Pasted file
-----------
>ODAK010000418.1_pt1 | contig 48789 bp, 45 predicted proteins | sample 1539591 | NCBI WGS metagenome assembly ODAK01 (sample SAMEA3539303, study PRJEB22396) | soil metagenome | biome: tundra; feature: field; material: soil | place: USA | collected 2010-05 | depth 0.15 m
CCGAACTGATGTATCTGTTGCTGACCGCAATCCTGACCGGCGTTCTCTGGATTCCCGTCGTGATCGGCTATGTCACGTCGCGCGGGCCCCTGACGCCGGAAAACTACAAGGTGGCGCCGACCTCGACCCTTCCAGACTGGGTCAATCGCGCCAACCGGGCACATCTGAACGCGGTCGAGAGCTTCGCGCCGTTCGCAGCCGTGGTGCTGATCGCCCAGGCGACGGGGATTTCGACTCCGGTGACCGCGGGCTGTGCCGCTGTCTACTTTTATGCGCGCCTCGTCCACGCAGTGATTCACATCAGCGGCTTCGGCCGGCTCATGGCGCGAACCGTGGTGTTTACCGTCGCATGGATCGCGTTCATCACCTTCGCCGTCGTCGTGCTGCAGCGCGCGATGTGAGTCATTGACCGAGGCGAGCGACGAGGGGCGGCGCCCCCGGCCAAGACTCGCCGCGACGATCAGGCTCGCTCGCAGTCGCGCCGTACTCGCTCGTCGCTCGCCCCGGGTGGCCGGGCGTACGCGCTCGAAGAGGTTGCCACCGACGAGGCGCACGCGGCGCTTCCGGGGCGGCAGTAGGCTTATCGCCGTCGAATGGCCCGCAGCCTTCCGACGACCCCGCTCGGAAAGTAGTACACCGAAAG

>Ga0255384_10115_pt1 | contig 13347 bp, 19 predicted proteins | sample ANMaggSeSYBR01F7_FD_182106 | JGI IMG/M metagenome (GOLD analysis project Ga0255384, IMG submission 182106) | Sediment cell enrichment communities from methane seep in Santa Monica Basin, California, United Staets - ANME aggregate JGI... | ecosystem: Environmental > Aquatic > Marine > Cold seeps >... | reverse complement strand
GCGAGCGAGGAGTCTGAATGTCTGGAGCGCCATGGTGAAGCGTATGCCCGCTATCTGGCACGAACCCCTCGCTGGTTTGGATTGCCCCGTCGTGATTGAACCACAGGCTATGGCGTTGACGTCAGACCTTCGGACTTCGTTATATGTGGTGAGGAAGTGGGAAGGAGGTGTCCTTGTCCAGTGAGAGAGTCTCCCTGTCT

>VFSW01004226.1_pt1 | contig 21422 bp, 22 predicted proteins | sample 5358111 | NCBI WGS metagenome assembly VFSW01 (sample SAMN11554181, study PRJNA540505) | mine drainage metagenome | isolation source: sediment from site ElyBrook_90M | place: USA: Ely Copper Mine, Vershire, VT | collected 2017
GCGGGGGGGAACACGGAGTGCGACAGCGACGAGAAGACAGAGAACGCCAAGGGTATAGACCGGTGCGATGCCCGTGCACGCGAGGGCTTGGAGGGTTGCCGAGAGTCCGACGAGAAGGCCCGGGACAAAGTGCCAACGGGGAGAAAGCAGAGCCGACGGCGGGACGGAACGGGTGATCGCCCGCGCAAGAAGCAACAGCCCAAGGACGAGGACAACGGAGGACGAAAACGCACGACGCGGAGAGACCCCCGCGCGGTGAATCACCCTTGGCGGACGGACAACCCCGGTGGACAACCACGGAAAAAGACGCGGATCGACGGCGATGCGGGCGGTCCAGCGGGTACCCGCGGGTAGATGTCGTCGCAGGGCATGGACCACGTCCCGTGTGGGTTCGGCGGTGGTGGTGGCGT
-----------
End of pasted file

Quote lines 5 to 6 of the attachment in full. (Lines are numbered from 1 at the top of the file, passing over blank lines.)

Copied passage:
>VFSW01004226.1_pt1 | contig 21422 bp, 22 predicted proteins | sample 5358111 | NCBI WGS metagenome assembly VFSW01 (sample SAMN11554181, study PRJNA540505) | mine drainage metagenome | isolation source: sediment from site ElyBrook_90M | place: USA: Ely Copper Mine, Vershire, VT | collected 2017
GCGGGGGGGAACACGGAGTGCGACAGCGACGAGAAGACAGAGAACGCCAAGGGTATAGACCGGTGCGATGCCCGTGCACGCGAGGGCTTGGAGGGTTGCCGAGAGTCCGACGAGAAGGCCCGGGACAAAGTGCCAACGGGGAGAAAGCAGAGCCGACGGCGGGACGGAACGGGTGATCGCCCGCGCAAGAAGCAACAGCCCAAGGACGAGGACAACGGAGGACGAAAACGCACGACGCGGAGAGACCCCCGCGCGGTGAATCACCCTTGGCGGACGGACAACCCCGGTGGACAACCACGGAAAAAGACGCGGATCGACGGCGATGCGGGCGGTCCAGCGGGTACCCGCGGGTAGATGTCGTCGCAGGGCATGGACCACGTCCCGTGTGGGTTCGGCGGTGGTGGTGGCGT